The ALJ next considered Plaintiff's residual functional capacity ("RFC"). A claimant's RFC is defined as "the most [one] can still do [in the workplace] despite [his] limitations." 20 C.F.R. § 416.945(a)(1). In determining Plaintiff's RFC, the ALJ followed a two-step process in which he first identified Plaintiff's physical impairments and then evaluated their limiting effects. The ALJ found that Plaintiff complained of "osteoarthritis, bone/disc deterioration, thyroid and high blood pressure problems, sleep apnea, and an enlarged heart." R. 24. He further noted that Plaintiff alleged he was in constant pain as a result of his conditions. The ALJ found that Plaintiff's impairments could be expected to cause some limitations, but he nonetheless decided that "the totality of evidence fails to substantiate that his limitations are of the... intensity alleged...."[1] R. 27. He therefore determined that Plaintiff possessed the RFC to perform light work as defined in 20 C.F.R. § 404.1567(b), but that such work should "not require climbing ladders, ropes and scaffolds or more than occasional climbing of stairs and ramps." R. 23. Notably, in reaching his conclusion that Plaintiff could perform "light work, " the ALJ observed that "no treating, examining, or reviewing medical sources [have] opined that the claimant is physically more limited than the above residual functional capacity." R. 27.

In light of his RFC analysis, the ALJ determined that Plaintiff could not return to his position as furnace helper and therefore could not perform any past relevant work. The ALJ next considered whether Plaintiff could perform "other work" in light of his RFC, age, education, and work experience. In answering this question, the ALJ considered the testimony of vocational expert Lori Cowan, who stated that Plaintiff could "perform the requirements of representative light unskilled occupations, such as a cashier, cafeteria attendant, and mail clerk." R. 28. Because Plaintiff could perform "other work, " the ALJ determined that Plaintiff was not disabled. On September 13, 2012, the Appeals Council denied Plaintiff's request for review, and the ALJ's decision became the Commissioner's final decision under 42 U.S.C. § 405(g). Plaintiff filed this suit on October 9, 2012, seeking review of the Commissioner's decision.

B. The Summary Judgment Motions

In his Motion for Summary Judgment, Plaintiff argues that the ALJ improperly discredited his testimony regarding the severity of his pain. He maintains that the evidence in the record shows that his pain renders him completely unable to work and therefore the ALJ's determination at step five of the disability inquiry is unsupported by substantial evidence. In response, Defendant Colvin argues that substantial evidence supports the ALJ's decision.

C. The Magistrate Judge's Report and Recommendation

Magistrate Judge Robert S. Ballou recommends denying Plaintiff's Motion for Summary Judgment. The R&R notes that the ALJ considered the Plaintiff's allegations of pain, but found them inconsistent with his medical record as a whole. The Magistrate Judge therefore found that the ALJ's decision is supported by substantial evidence.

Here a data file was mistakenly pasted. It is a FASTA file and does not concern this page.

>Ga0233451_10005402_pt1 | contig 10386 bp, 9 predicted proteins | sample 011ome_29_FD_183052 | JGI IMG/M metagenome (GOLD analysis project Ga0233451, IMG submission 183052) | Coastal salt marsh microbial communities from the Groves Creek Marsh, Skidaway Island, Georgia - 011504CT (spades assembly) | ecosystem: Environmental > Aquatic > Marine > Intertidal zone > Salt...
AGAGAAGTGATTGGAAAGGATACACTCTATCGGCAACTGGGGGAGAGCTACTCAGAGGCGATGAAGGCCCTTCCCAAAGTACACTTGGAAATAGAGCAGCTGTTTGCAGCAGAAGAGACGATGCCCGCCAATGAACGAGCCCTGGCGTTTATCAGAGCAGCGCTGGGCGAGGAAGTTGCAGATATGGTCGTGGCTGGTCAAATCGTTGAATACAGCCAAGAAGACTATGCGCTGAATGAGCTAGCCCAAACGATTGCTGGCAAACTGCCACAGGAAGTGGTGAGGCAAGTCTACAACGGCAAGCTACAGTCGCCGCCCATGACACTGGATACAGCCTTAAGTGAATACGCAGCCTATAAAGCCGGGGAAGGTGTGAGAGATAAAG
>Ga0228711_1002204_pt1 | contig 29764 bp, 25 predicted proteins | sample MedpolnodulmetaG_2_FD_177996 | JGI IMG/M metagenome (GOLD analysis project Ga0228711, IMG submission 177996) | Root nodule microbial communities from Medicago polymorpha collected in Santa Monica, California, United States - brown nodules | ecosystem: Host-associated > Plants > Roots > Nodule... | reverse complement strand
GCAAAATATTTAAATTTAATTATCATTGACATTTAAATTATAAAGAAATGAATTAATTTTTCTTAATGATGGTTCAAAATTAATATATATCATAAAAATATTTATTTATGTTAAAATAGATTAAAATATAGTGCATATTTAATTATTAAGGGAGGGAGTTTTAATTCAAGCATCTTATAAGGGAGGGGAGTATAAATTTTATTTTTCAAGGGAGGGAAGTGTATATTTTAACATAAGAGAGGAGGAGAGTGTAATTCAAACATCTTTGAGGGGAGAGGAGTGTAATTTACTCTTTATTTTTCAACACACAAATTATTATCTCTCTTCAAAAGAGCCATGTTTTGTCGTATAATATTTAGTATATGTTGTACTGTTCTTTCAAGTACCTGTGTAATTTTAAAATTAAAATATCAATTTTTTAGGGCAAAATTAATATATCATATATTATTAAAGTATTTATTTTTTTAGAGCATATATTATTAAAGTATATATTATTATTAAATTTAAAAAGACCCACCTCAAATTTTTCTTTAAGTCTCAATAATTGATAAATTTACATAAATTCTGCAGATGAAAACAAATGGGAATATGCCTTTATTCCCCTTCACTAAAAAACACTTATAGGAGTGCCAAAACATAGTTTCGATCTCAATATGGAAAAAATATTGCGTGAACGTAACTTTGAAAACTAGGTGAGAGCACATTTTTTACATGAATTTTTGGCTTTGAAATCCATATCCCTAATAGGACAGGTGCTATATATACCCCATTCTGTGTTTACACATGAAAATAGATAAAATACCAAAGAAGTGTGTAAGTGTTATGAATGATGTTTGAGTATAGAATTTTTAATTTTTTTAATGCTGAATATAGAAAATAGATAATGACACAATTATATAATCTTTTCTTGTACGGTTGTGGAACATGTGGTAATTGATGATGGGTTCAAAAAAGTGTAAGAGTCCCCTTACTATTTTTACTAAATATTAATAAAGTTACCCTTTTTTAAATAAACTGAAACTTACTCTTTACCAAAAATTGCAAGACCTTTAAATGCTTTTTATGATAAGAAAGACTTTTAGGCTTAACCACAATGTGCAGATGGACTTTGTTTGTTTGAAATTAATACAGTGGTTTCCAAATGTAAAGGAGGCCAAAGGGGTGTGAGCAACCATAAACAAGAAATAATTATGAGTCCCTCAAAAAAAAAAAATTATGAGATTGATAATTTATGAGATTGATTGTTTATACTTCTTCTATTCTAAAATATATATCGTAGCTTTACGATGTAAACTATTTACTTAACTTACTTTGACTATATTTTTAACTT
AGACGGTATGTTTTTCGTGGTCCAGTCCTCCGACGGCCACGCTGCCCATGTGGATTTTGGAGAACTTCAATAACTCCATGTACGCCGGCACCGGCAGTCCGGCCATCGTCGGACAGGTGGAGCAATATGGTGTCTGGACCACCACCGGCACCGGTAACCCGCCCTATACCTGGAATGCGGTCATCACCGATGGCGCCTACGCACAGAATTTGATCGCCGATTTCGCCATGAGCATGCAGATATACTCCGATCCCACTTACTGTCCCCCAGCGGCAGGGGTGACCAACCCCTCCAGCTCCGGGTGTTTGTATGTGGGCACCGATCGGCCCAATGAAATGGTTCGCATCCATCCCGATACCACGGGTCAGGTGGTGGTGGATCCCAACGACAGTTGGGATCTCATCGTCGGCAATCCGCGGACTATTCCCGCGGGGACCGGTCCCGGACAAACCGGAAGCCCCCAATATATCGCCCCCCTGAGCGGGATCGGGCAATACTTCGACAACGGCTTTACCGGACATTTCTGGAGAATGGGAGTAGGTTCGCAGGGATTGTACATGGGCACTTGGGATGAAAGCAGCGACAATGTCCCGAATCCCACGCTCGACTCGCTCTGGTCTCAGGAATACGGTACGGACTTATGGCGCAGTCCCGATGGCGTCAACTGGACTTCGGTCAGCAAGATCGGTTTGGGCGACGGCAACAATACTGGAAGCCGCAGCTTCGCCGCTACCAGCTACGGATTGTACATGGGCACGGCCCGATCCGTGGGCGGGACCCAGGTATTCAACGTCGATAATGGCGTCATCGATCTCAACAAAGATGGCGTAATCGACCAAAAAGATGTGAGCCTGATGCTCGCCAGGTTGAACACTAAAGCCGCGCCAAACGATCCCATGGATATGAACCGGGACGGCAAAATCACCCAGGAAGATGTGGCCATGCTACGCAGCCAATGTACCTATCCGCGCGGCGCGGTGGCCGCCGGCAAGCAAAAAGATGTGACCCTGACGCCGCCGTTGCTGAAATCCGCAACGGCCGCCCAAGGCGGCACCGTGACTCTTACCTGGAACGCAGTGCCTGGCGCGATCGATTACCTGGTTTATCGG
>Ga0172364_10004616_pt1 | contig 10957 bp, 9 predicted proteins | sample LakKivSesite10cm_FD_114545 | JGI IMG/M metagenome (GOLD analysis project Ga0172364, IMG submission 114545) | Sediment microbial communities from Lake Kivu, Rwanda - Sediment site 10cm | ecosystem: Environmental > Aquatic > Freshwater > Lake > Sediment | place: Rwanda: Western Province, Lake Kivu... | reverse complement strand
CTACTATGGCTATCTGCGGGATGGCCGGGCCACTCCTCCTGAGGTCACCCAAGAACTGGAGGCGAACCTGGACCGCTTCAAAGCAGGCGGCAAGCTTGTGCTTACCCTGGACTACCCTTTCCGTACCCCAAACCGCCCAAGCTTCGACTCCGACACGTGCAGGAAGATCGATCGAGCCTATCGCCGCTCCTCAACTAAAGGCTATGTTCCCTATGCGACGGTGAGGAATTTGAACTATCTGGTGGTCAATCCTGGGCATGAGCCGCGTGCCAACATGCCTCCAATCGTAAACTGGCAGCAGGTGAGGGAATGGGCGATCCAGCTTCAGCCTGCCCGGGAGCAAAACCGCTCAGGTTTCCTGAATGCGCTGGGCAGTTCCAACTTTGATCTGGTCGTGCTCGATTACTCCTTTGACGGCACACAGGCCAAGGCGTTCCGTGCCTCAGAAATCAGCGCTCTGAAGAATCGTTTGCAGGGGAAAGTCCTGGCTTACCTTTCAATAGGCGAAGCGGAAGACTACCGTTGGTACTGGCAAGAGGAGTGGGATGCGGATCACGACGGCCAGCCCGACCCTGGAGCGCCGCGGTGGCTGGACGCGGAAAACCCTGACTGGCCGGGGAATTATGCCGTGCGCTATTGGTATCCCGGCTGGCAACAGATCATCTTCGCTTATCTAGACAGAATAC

A reviewing court must uphold the factual findings of the ALJ if they are supported by substantial evidence and were reached through application of the correct legal standard. See 42 U.S.C. §§ 405(g), 1383(c)(3); Craig v. Chater, 76 F.3d 585, 589 (4th Cir. 1996). Substantial evidence is not a large or considerable amount of evidence. Pierce v. Underwood, 487 U.S. 552, 555 (1988). Rather, it comprises "such relevant evidence as a reasonable mind might accept as adequate to support a conclusion, " Richardson v. Perales, 402 U.S. 389, 401 (1971) (internal citation omitted), and "consists of more than a mere scintilla of evidence but may be somewhat less than a preponderance." Laws v. Celebrezze, 368 F.2d 640, 642 (4th Cir. 1966).

In determining whether the ALJ's decision was supported by substantial evidence, a reviewing court may not "re-weigh conflicting evidence, make credibility determinations, or substitute [its] judgment" for that of the ALJ. Craig, 76 F.3d at 589 (citation omitted). "Where conflicting evidence allows reasonable minds to differ as to whether a claimant is disabled, the responsibility for that decision falls on the Secretary (or the Secretary's designate, the ALJ)." Id. (quoting Walker v. Bowen, 834 F.2d 635, 640 (7th Cir. 1987)). "Ultimately, it is the duty of the administrative law judge reviewing a case, and not the responsibility of the courts, to make findings of fact and to resolve conflicts in the evidence." Hays v. Sullivan, 907 F.2d 1453, 1456 (4th Cir. 1990). Even if the court would have made contrary determinations of fact, it must nonetheless uphold the ALJ's decision, so long as it is supported by substantial evidence. See Whiten v. Finch, 437 F.2d 73, 74 (4th Cir. 1971). The issue before this Court is not whether Plaintiff is disabled, but whether the ALJ's determination is reinforced by substantial evidence, and whether it was reached through correct application of the law. Craig, 76 F.3d at 589.


A. The ALJ's Credibility Assessment